If Joy Division = Mad Max (the original), then Savages = Imperator Furiosa. You can't really overthink it, people. Just hit play, let them melt your face off, and thank me later (probably after their second album drops). LA, you will be graced with their presence later this year. Don't miss it. 


Brittany Howard has the voice and stage presence of an earth-shaking blues goddess, even though she is a tiny 20-something babycat. I love really, really old blues and tend to shy away from anything too radio-ready, but it was love when I first heard the Alabama Shakes, owed 100% to her pipes. 

Watch the new video for Sound & Color below: 

“I don’t really know how to warm up,” she said, laughing. Maybe she was joking. Maybe not. (NYT)


-yé is a (mostly) French genre of sugary 1960s pop made completely out of magic and pure, unabashed girl. It was on regular rotation in our house long before Mad Men's Zou Bisou Bisou or that one scene in Moonrise Kingdom, and I distinctly remember how life-changing it was to go to my first Bardot A Go Go party in San Francisco many, many years ago.

If you're in the 415/510 (I refuse to acknowledge the new area code, sorry), I suggest you drop everything and RSVP to the next one. 


But Bardot is far from the only Brigitte that matters in music — vintage or not, Brigitte Fontaine's impossibly avant-garde Comme à la Radio remains one of the most powerful, exciting, erotically haunting albums I've ever heard, and it remains a beloved favorite.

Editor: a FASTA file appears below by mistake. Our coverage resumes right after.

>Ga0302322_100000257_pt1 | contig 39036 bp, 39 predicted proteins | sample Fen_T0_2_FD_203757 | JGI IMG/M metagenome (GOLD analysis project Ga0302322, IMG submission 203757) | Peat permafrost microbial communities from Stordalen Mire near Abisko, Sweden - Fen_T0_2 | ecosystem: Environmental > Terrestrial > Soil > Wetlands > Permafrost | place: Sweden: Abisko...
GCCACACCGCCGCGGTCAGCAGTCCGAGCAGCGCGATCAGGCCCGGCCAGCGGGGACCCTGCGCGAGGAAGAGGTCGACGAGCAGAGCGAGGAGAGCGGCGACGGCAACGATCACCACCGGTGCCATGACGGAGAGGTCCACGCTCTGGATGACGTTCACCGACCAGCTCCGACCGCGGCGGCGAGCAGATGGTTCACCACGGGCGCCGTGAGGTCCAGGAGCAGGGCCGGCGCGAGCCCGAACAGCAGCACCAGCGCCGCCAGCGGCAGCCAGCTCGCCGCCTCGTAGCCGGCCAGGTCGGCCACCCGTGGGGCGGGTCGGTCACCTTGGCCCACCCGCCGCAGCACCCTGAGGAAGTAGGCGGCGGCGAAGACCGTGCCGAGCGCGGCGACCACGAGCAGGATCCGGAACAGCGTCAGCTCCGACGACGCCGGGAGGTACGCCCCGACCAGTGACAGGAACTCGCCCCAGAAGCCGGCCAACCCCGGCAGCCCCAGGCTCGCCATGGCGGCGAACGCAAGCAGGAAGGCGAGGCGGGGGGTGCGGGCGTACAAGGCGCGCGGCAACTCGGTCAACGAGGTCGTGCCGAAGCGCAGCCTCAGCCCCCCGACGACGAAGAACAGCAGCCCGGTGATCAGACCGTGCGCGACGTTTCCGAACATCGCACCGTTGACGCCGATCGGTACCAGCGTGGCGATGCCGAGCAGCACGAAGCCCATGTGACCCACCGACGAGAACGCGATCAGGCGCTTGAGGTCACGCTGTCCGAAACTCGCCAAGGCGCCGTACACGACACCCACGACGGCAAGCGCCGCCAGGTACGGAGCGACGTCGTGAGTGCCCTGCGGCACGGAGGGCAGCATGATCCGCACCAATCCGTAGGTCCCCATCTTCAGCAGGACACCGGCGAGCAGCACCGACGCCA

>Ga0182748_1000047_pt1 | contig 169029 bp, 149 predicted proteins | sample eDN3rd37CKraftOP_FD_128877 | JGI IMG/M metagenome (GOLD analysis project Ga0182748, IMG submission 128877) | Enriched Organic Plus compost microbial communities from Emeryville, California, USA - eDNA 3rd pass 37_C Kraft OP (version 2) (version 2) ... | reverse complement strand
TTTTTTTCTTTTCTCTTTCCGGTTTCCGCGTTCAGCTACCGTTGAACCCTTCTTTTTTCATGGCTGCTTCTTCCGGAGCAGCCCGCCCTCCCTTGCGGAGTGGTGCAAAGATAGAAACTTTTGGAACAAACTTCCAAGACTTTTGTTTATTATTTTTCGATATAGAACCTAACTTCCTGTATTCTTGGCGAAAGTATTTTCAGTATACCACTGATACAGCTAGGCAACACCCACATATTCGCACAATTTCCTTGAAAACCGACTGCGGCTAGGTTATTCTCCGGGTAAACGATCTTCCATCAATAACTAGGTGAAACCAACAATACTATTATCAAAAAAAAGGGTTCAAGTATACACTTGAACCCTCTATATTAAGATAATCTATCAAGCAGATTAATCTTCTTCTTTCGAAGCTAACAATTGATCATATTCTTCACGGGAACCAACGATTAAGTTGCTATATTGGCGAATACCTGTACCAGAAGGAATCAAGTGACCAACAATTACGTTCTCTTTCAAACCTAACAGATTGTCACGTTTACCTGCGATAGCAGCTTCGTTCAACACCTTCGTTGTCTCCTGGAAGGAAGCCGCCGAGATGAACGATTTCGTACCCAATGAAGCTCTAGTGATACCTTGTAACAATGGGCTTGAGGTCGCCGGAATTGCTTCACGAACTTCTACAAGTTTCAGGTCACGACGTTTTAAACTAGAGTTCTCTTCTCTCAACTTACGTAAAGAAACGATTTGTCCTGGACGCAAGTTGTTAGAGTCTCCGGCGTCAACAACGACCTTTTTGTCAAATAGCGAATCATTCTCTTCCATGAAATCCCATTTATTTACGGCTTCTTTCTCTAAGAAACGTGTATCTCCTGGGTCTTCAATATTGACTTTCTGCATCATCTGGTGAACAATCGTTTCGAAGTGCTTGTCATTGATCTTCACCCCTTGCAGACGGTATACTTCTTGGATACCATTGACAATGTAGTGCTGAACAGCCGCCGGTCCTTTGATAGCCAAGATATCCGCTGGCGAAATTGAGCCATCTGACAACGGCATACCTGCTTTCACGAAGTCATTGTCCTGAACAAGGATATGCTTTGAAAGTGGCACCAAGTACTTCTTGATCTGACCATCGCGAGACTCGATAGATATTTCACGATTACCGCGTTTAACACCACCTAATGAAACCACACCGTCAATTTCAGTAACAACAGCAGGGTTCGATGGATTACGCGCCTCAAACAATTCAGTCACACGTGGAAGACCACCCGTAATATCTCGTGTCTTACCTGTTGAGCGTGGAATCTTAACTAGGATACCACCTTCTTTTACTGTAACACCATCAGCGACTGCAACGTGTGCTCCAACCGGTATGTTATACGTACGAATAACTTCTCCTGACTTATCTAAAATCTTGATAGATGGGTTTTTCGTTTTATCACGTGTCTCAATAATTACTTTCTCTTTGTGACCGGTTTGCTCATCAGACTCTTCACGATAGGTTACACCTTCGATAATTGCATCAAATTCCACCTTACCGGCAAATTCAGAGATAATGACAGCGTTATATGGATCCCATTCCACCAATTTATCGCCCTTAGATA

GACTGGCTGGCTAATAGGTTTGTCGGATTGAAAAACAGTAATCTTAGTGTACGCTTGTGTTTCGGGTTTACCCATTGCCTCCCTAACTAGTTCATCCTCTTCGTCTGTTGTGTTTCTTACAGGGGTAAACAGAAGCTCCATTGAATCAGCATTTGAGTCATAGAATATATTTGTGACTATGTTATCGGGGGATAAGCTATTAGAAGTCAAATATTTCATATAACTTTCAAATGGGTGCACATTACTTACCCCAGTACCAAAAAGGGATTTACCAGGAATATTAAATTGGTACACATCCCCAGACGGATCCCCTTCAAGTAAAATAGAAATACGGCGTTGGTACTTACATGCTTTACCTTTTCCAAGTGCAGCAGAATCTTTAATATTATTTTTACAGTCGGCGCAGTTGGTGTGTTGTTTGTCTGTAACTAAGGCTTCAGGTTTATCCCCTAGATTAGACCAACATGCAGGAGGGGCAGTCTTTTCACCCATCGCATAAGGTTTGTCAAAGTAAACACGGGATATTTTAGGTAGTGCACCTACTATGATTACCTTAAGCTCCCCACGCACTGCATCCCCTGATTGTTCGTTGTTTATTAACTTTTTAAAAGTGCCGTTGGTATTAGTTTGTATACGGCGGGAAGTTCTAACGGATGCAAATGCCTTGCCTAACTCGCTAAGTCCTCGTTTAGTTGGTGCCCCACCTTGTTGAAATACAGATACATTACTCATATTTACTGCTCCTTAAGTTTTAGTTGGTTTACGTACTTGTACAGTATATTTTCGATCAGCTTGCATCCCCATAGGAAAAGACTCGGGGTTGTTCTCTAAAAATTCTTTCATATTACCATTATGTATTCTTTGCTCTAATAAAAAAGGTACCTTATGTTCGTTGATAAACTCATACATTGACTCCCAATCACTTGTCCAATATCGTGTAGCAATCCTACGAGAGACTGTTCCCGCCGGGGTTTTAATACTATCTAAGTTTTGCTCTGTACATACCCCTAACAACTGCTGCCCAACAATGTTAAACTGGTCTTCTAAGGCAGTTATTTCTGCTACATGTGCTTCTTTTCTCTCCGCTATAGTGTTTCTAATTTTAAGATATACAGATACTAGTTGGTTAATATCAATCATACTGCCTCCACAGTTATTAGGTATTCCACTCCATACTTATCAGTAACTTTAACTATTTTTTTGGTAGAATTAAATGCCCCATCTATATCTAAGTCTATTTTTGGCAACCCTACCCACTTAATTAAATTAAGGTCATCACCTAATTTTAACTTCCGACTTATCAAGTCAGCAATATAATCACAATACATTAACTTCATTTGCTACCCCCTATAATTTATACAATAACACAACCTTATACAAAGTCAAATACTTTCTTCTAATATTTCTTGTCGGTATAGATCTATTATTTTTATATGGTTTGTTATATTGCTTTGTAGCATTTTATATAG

At some point in my very late teens and/or early 20s, my undying love for Sonic Youth dovetailed with this chanteuse, which I remind myself of every time I'm tempted to call myself a "late bloomer." 

"Nearly 30 years of age by the time of the release of her breakout third album, Fontaine was a world away from French pop music’s stables of Yé-Yé girls, hewing slightly closer to the brooding chanson of Jacques Brel." (He's another favorite of mine.)  
— Spin Magazine on Brigitte Fontaine est... folle! 


Tami Taylor, Rayna Jaymes. It doesn't matter, just give me Connie Britton playing the Southern mama of a teenage girl and I will watch it and love it forever and ever, amen. Nashville takes that and adds lots of sparkly stage outfits and serves up subtly feminist soap opera drama, and you know what else?

A lot of the songs are genuinely damn good. Which reminds me, there are a bunch of new ones I have yet to download on iTunes. LATER.